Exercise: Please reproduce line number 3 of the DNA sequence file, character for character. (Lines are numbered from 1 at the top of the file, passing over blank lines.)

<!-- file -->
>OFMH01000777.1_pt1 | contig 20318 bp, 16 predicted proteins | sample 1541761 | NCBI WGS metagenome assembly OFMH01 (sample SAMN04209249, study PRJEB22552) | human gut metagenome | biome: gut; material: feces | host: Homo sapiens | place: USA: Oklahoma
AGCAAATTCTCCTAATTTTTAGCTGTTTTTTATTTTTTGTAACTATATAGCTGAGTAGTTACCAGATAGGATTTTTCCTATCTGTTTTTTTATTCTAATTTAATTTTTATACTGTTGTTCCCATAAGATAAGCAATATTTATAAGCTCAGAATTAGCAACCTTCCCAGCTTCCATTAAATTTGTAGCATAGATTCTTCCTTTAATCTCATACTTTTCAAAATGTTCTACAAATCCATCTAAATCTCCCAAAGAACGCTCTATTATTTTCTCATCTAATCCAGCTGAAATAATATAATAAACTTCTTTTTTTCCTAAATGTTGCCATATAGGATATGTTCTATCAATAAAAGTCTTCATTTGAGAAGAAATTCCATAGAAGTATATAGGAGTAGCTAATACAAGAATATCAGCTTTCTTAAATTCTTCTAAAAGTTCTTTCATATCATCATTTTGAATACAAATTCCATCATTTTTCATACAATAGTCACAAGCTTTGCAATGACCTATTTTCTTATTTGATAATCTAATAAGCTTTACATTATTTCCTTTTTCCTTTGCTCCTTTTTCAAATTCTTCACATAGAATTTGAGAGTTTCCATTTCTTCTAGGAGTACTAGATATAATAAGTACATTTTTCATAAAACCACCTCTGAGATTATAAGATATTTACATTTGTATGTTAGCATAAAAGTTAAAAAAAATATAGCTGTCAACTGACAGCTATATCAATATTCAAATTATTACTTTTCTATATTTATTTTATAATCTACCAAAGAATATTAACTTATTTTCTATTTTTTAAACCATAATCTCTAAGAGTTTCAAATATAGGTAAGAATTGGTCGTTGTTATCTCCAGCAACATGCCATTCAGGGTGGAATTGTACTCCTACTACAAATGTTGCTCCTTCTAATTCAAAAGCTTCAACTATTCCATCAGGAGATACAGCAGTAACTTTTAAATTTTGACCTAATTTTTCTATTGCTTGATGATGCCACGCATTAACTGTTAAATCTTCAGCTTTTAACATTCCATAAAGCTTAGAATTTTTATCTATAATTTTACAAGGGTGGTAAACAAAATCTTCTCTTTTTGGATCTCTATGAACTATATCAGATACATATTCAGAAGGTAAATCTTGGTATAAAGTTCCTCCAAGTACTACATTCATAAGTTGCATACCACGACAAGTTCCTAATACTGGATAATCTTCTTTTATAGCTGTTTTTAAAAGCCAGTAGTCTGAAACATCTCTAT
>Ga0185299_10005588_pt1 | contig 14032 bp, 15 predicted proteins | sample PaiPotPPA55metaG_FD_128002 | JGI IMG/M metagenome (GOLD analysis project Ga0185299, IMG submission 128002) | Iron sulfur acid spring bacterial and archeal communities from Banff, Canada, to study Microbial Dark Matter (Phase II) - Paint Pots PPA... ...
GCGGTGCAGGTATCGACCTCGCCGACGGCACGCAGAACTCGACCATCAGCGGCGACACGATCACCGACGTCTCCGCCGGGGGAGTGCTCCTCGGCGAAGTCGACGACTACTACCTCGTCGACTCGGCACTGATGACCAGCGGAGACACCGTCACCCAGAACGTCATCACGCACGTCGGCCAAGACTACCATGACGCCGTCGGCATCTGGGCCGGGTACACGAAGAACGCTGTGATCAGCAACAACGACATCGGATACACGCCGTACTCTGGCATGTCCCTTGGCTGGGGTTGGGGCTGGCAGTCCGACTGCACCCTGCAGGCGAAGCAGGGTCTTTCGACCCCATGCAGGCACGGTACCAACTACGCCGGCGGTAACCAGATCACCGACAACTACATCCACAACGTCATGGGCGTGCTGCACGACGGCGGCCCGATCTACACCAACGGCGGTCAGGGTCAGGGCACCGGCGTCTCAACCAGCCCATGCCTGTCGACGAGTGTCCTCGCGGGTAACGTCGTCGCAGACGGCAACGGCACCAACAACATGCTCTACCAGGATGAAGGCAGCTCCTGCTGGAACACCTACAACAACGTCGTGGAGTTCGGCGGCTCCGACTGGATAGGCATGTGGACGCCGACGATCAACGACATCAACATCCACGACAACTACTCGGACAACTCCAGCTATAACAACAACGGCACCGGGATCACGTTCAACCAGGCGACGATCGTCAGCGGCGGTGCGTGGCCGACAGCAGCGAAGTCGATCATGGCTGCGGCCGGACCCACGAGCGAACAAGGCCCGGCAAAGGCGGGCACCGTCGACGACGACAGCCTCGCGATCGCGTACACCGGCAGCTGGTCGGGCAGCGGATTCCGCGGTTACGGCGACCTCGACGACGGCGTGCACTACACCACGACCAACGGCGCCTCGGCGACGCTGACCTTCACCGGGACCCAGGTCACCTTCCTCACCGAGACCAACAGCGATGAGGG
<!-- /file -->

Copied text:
>Ga0185299_10005588_pt1 | contig 14032 bp, 15 predicted proteins | sample PaiPotPPA55metaG_FD_128002 | JGI IMG/M metagenome (GOLD analysis project Ga0185299, IMG submission 128002) | Iron sulfur acid spring bacterial and archeal communities from Banff, Canada, to study Microbial Dark Matter (Phase II) - Paint Pots PPA... ...